By Kenneth Ibe and Onyinye Oranezi (Lead Writers)
Mrs Aisha Yunisa, a fifty-year old woman from Niger state, got married in her early twenties and was living happily with her husband and their beautiful daughter. When she started noticing patches of discolouration on the skin in her hands and legs, she thought it was a severe skin reaction and her husband took her to a nearby pharmacy which is their first port of call when they fall ill.
The medication from the pharmacy did not bring any relief, and eventually, the skin discolouration became painful skin lesions with early signs of some nerve damage. As her condition deteriorated, Aisha thought she had been poisoned and so, she sought herbal treatment. Again, nothing changed, rather things grew worse. At this time, her ‘chemist’ had started suspecting that it was leprosy and so he advised her husband to take her to Chanchaga Leprosy Hospital in Niger State for proper diagnosis and treatment, if confirmed.
They took his advice and went to the hospital. There, the doctors confirmed that it was leprosy and immediately commenced treatment. The treatment was successful however, the disease had already severely affected her limbs, and nothing could be done about her deformed hands, feet, and eyes. These deformities exposed her to a great deal of stigmatisation from everyone, including her co-wife.
Due to the stigma, Aisha divorced her husband and left Niger state for Alheri Community in Yangoji Village, Kwali Area Council in the Federal Capital Territory (FCT). The community is home to more than 500 people, most of whom are people affected by leprosy and their families. There, she met and married another man in the community who has also been affected by the disease.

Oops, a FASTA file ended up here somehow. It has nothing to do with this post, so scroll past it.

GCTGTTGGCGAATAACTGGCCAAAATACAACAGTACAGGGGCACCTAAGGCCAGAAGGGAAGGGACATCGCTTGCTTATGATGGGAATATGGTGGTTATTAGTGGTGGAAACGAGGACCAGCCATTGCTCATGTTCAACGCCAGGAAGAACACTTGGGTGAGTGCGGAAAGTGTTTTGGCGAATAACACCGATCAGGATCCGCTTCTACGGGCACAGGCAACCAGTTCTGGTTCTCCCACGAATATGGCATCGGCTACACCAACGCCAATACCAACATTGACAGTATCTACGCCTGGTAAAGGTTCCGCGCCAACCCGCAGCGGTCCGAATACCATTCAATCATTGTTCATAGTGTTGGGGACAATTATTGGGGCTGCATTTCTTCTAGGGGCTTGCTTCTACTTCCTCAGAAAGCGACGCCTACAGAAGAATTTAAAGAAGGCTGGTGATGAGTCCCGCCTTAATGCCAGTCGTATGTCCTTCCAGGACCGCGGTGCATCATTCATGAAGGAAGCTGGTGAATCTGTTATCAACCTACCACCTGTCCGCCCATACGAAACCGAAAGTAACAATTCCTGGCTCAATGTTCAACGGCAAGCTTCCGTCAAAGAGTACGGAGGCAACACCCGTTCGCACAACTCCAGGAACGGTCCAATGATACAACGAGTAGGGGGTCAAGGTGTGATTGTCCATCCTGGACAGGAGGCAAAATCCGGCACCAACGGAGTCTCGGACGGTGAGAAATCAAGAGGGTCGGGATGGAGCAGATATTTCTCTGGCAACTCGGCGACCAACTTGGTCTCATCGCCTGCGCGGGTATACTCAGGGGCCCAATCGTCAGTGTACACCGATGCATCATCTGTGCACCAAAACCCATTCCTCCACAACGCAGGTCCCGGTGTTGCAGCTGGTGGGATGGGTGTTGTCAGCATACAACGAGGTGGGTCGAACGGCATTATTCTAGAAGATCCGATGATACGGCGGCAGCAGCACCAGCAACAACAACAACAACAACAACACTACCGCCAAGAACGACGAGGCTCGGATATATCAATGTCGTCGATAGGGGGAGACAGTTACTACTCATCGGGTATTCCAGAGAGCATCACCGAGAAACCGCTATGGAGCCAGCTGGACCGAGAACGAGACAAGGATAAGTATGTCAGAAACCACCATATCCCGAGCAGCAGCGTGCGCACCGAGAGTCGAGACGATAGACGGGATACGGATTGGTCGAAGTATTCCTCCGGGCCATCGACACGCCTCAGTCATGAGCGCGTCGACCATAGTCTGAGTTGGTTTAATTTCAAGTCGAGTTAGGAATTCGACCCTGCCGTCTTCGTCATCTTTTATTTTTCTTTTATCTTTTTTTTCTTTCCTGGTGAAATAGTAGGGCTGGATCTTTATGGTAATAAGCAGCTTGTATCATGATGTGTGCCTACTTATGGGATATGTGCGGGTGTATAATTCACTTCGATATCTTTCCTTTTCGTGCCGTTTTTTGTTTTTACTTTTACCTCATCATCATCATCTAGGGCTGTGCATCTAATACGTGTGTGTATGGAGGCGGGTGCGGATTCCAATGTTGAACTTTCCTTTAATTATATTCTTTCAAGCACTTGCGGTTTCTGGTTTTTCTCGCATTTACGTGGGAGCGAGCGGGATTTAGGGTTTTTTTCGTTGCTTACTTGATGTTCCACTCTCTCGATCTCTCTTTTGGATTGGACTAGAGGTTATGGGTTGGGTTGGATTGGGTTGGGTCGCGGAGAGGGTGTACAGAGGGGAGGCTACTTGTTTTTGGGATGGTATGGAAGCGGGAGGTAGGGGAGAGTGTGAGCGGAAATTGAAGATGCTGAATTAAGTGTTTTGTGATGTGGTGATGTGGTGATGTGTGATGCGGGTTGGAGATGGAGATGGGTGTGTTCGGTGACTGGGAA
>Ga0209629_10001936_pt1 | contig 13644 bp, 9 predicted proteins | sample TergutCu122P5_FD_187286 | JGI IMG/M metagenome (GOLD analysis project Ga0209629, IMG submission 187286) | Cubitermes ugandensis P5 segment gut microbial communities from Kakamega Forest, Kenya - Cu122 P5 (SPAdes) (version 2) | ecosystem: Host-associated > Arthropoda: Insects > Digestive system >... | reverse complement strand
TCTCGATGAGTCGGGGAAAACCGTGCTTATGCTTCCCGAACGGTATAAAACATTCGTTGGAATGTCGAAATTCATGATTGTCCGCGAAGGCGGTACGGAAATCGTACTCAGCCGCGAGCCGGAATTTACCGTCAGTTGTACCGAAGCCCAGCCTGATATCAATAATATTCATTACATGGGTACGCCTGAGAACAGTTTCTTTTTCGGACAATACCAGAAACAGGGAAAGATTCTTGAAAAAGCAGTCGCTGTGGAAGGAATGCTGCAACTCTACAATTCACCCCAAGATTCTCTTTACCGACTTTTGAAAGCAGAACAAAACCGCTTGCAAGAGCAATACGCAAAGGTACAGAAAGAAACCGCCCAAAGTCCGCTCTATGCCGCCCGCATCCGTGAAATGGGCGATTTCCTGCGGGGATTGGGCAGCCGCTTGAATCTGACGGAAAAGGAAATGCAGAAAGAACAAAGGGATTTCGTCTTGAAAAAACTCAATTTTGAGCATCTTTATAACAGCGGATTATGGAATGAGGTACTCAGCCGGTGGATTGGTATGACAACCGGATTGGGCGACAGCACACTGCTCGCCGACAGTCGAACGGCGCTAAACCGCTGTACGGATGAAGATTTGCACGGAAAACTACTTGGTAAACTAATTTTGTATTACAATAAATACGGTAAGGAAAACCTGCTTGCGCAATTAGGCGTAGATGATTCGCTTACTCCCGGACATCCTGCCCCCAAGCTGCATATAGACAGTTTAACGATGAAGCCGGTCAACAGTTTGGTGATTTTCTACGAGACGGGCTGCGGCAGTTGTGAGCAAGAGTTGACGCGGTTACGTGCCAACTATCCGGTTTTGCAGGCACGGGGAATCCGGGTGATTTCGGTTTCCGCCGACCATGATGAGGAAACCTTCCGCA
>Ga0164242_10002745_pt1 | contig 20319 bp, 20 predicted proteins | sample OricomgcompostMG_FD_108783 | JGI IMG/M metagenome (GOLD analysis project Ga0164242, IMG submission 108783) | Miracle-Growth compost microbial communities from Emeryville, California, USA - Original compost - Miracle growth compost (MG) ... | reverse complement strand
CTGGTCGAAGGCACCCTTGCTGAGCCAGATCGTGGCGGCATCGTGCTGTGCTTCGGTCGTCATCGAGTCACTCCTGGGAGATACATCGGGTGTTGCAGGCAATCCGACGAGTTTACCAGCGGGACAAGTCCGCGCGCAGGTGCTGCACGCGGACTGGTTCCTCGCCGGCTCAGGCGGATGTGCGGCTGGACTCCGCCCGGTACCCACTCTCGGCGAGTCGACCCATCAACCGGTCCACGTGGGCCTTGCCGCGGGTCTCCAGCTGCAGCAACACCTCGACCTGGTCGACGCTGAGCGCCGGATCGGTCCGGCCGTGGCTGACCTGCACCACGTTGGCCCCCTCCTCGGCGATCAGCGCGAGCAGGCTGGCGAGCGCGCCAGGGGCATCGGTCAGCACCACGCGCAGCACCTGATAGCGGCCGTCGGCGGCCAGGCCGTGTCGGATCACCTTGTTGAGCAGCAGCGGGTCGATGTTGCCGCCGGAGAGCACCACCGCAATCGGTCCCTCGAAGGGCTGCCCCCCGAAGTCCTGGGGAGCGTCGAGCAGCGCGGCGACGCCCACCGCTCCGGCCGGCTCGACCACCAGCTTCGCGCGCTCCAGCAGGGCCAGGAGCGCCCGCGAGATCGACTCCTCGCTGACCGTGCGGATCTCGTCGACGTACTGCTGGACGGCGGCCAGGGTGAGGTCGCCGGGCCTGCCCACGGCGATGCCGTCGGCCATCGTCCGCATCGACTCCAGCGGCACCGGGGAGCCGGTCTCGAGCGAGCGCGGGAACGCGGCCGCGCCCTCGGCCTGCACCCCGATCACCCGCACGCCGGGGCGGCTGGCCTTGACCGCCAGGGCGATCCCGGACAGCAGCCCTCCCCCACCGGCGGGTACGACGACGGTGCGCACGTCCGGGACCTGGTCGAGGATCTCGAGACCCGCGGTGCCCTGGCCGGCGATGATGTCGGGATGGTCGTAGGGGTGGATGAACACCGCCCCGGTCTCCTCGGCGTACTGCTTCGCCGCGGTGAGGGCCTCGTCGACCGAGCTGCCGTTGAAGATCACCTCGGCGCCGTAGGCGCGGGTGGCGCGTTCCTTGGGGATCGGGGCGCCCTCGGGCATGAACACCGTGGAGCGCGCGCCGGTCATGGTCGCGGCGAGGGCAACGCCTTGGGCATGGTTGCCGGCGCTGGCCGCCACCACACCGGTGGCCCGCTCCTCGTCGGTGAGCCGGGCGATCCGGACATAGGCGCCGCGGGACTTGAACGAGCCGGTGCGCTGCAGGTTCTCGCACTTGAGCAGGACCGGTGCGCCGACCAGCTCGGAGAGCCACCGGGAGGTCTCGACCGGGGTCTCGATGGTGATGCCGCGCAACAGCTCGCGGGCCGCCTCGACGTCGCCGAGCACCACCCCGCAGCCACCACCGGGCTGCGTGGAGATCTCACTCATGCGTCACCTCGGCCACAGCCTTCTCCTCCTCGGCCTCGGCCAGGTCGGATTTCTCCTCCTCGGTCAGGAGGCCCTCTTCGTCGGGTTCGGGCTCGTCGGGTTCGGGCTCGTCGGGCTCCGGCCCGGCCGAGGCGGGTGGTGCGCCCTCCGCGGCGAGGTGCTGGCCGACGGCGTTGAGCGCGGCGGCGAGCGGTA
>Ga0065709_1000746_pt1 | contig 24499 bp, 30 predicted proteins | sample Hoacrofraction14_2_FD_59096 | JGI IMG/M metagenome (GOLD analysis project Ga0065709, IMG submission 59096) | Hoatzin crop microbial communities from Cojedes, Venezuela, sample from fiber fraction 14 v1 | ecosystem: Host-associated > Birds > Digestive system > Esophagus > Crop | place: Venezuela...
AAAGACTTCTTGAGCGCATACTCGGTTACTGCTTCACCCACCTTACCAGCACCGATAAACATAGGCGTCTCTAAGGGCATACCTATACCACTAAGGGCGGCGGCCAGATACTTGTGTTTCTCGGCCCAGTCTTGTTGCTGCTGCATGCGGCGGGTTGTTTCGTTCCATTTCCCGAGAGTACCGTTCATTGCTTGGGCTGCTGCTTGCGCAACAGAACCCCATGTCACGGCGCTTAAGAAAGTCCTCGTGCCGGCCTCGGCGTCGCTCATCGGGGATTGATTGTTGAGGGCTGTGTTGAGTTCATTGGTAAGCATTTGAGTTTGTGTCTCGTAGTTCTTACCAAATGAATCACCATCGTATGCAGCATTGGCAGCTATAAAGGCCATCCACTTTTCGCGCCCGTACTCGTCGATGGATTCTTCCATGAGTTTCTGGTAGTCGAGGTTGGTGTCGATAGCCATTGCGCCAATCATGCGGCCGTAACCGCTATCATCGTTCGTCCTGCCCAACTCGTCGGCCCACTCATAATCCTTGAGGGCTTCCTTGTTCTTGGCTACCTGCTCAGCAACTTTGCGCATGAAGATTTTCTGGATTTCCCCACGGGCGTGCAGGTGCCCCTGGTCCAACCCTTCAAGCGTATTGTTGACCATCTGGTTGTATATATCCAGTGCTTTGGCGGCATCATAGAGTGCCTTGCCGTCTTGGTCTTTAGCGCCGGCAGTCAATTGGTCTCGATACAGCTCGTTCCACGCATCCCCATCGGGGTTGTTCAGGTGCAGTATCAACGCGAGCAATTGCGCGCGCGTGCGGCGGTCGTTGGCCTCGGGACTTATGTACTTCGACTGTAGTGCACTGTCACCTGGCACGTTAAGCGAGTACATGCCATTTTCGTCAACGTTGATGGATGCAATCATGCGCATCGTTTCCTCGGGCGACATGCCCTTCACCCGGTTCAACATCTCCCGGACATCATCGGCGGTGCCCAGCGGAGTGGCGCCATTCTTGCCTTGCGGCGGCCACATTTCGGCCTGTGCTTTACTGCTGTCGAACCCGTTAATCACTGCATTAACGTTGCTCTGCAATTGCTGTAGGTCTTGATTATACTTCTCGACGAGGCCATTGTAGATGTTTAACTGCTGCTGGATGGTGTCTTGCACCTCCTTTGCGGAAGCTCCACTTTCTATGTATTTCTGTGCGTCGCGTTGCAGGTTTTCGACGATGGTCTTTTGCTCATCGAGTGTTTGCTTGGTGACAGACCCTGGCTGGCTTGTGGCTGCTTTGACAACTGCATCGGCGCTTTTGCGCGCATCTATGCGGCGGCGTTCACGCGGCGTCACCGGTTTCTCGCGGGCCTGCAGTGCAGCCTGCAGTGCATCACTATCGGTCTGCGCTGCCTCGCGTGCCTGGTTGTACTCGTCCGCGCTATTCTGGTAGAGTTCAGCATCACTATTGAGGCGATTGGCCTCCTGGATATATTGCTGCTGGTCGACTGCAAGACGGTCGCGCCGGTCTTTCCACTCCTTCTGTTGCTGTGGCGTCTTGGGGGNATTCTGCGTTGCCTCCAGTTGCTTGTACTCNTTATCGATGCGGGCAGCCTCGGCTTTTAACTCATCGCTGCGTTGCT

Also known as Hansen’s disease (HD), leprosy is an ancient chronic mycobacterial infectious disease that is associated with serious morbidity. Although curable, it continues to be a disease of public health concern because of the stigma associated with it. Leprosy disease usually occurs after prolonged contact with an infectious person. It is passed from person to person via droplets from the nose and mouth during close and frequent contact with someone with untreated leprosy. Classified by the World Health Organization (WHO) as one of the Neglected Tropical Diseases (NTDs), leprosy, if left untreated or not diagnosed on time, can cause progressive and permanent damage to the skin, nerves, limbs, and eyes, resulting in amputations, paralysis and blindness.
The 44th World Health Assembly (WHA44) called for the elimination of leprosy as a public health problem at global level, by the year 2000 and despite attempts to eliminate this disease, 202,185 new leprosy cases were registered globally in 2019, according to official figures from 159 countries from the 6 WHO Regions. In Nigeria, leprosy is still prevalent and remains a significant public health concern with over 3,500 new cases being diagnosed every year in the country, according to the Nigeria Centre for Disease Control, with 25% of them causing irreversible deformities.
Managing leprosy in Nigeria
In managing leprosy, one effective way of preventing the disease from causing irreversible deformities is early detection. Early detection and treatment with Multidrug therapy (MDT) as recommended by WHO remains the mainstay of leprosy control. When detected early, the disease does not lead to mutilation and permanent deformities or disabilities which often results in stigma associated with the disease. But lack of awareness about the disease and its symptoms among the populace, especially in the rural, hard-to-reach areas often makes early diagnosis difficult.
Established in 1989 by the Government of Nigeria, the National Tuberculosis and Leprosy Control Programme (NTBLCP) has the responsibility of reducing the burden, socio-economic impact, transmission of tuberculosis and leprosy in the country. They are to provide appropriate rehabilitation of persons affected by leprosy within the country. With support from The Leprosy Mission Nigeria, the Nigerian government has continued to ensure that leprosy treatment is free in all government approved centres across the country. This is targeted at mitigating the impact of the disease among the vulnerable in the society.